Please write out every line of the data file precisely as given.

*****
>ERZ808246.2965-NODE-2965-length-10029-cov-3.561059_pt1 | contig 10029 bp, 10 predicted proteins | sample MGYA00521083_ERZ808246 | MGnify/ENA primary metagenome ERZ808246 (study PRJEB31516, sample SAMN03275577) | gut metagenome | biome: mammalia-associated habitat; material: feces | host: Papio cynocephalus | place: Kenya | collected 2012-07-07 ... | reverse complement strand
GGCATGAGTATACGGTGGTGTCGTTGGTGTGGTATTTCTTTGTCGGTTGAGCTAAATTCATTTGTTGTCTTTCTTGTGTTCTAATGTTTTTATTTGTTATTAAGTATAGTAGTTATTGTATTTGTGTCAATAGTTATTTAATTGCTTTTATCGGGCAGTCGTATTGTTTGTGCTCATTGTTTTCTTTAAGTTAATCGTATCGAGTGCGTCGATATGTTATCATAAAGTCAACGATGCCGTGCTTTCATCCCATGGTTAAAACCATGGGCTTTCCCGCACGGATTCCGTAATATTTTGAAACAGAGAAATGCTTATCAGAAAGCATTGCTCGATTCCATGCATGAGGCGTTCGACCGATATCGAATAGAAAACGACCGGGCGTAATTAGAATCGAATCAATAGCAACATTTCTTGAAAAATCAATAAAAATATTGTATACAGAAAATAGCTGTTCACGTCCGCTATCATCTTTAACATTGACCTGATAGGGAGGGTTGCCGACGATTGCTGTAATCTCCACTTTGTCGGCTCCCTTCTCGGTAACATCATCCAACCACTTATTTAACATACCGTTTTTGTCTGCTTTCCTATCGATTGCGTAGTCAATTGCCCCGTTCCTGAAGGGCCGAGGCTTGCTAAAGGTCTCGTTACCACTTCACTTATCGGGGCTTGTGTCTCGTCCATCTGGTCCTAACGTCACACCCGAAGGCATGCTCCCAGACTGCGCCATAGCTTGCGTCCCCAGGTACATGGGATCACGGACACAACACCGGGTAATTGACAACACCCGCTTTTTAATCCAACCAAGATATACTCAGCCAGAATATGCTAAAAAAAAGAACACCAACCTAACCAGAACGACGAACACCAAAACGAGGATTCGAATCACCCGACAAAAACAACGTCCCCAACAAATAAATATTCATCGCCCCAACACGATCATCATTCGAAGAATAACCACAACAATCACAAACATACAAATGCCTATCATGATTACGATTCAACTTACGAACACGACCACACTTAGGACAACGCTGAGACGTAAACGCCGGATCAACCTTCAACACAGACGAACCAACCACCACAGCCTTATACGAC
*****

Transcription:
>ERZ808246.2965-NODE-2965-length-10029-cov-3.561059_pt1 | contig 10029 bp, 10 predicted proteins | sample MGYA00521083_ERZ808246 | MGnify/ENA primary metagenome ERZ808246 (study PRJEB31516, sample SAMN03275577) | gut metagenome | biome: mammalia-associated habitat; material: feces | host: Papio cynocephalus | place: Kenya | collected 2012-07-07 ... | reverse complement strand
GGCATGAGTATACGGTGGTGTCGTTGGTGTGGTATTTCTTTGTCGGTTGAGCTAAATTCATTTGTTGTCTTTCTTGTGTTCTAATGTTTTTATTTGTTATTAAGTATAGTAGTTATTGTATTTGTGTCAATAGTTATTTAATTGCTTTTATCGGGCAGTCGTATTGTTTGTGCTCATTGTTTTCTTTAAGTTAATCGTATCGAGTGCGTCGATATGTTATCATAAAGTCAACGATGCCGTGCTTTCATCCCATGGTTAAAACCATGGGCTTTCCCGCACGGATTCCGTAATATTTTGAAACAGAGAAATGCTTATCAGAAAGCATTGCTCGATTCCATGCATGAGGCGTTCGACCGATATCGAATAGAAAACGACCGGGCGTAATTAGAATCGAATCAATAGCAACATTTCTTGAAAAATCAATAAAAATATTGTATACAGAAAATAGCTGTTCACGTCCGCTATCATCTTTAACATTGACCTGATAGGGAGGGTTGCCGACGATTGCTGTAATCTCCACTTTGTCGGCTCCCTTCTCGGTAACATCATCCAACCACTTATTTAACATACCGTTTTTGTCTGCTTTCCTATCGATTGCGTAGTCAATTGCCCCGTTCCTGAAGGGCCGAGGCTTGCTAAAGGTCTCGTTACCACTTCACTTATCGGGGCTTGTGTCTCGTCCATCTGGTCCTAACGTCACACCCGAAGGCATGCTCCCAGACTGCGCCATAGCTTGCGTCCCCAGGTACATGGGATCACGGACACAACACCGGGTAATTGACAACACCCGCTTTTTAATCCAACCAAGATATACTCAGCCAGAATATGCTAAAAAAAAGAACACCAACCTAACCAGAACGACGAACACCAAAACGAGGATTCGAATCACCCGACAAAAACAACGTCCCCAACAAATAAATATTCATCGCCCCAACACGATCATCATTCGAAGAATAACCACAACAATCACAAACATACAAATGCCTATCATGATTACGATTCAACTTACGAACACGACCACACTTAGGACAACGCTGAGACGTAAACGCCGGATCAACCTTCAACACAGACGAACCAACCACCACAGCCTTATACGAC